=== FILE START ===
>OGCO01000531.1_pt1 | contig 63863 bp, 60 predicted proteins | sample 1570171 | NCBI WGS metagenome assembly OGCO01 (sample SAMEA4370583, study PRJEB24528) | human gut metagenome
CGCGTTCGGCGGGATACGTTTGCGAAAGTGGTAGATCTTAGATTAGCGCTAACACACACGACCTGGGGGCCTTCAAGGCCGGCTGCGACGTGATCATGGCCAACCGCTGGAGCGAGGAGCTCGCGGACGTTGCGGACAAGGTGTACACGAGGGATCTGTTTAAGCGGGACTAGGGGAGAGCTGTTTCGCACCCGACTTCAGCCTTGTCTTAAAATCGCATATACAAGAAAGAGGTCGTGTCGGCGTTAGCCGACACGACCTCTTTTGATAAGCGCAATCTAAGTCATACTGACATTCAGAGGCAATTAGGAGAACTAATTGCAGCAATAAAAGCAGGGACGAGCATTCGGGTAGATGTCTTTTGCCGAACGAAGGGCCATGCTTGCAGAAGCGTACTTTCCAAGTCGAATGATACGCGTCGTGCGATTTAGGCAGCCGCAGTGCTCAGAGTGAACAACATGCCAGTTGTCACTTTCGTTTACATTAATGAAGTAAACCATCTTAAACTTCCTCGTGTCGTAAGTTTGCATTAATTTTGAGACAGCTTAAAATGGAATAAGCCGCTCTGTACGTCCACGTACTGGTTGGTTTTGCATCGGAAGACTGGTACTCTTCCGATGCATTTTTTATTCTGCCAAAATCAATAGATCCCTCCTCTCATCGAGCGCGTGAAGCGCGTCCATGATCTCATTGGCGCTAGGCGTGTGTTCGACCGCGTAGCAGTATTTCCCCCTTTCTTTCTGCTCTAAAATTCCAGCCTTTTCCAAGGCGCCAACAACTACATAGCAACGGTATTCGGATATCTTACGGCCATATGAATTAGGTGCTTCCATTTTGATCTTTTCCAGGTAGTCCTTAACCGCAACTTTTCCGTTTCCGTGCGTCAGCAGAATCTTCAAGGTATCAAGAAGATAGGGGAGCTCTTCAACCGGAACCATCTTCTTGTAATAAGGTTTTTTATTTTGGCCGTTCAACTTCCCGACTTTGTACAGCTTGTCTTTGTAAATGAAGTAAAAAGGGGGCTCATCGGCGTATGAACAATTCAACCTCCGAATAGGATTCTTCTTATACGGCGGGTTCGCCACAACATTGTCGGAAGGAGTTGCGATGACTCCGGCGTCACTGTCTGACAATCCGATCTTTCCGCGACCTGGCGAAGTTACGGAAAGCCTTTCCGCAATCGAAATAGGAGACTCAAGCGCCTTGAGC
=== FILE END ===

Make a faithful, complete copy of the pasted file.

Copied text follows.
>OGCO01000531.1_pt1 | contig 63863 bp, 60 predicted proteins | sample 1570171 | NCBI WGS metagenome assembly OGCO01 (sample SAMEA4370583, study PRJEB24528) | human gut metagenome
CGCGTTCGGCGGGATACGTTTGCGAAAGTGGTAGATCTTAGATTAGCGCTAACACACACGACCTGGGGGCCTTCAAGGCCGGCTGCGACGTGATCATGGCCAACCGCTGGAGCGAGGAGCTCGCGGACGTTGCGGACAAGGTGTACACGAGGGATCTGTTTAAGCGGGACTAGGGGAGAGCTGTTTCGCACCCGACTTCAGCCTTGTCTTAAAATCGCATATACAAGAAAGAGGTCGTGTCGGCGTTAGCCGACACGACCTCTTTTGATAAGCGCAATCTAAGTCATACTGACATTCAGAGGCAATTAGGAGAACTAATTGCAGCAATAAAAGCAGGGACGAGCATTCGGGTAGATGTCTTTTGCCGAACGAAGGGCCATGCTTGCAGAAGCGTACTTTCCAAGTCGAATGATACGCGTCGTGCGATTTAGGCAGCCGCAGTGCTCAGAGTGAACAACATGCCAGTTGTCACTTTCGTTTACATTAATGAAGTAAACCATCTTAAACTTCCTCGTGTCGTAAGTTTGCATTAATTTTGAGACAGCTTAAAATGGAATAAGCCGCTCTGTACGTCCACGTACTGGTTGGTTTTGCATCGGAAGACTGGTACTCTTCCGATGCATTTTTTATTCTGCCAAAATCAATAGATCCCTCCTCTCATCGAGCGCGTGAAGCGCGTCCATGATCTCATTGGCGCTAGGCGTGTGTTCGACCGCGTAGCAGTATTTCCCCCTTTCTTTCTGCTCTAAAATTCCAGCCTTTTCCAAGGCGCCAACAACTACATAGCAACGGTATTCGGATATCTTACGGCCATATGAATTAGGTGCTTCCATTTTGATCTTTTCCAGGTAGTCCTTAACCGCAACTTTTCCGTTTCCGTGCGTCAGCAGAATCTTCAAGGTATCAAGAAGATAGGGGAGCTCTTCAACCGGAACCATCTTCTTGTAATAAGGTTTTTTATTTTGGCCGTTCAACTTCCCGACTTTGTACAGCTTGTCTTTGTAAATGAAGTAAAAAGGGGGCTCATCGGCGTATGAACAATTCAACCTCCGAATAGGATTCTTCTTATACGGCGGGTTCGCCACAACATTGTCGGAAGGAGTTGCGATGACTCCGGCGTCACTGTCTGACAATCCGATCTTTCCGCGACCTGGCGAAGTTACGGAAAGCCTTTCCGCAATCGAAATAGGAGACTCAAGCGCCTTGAGC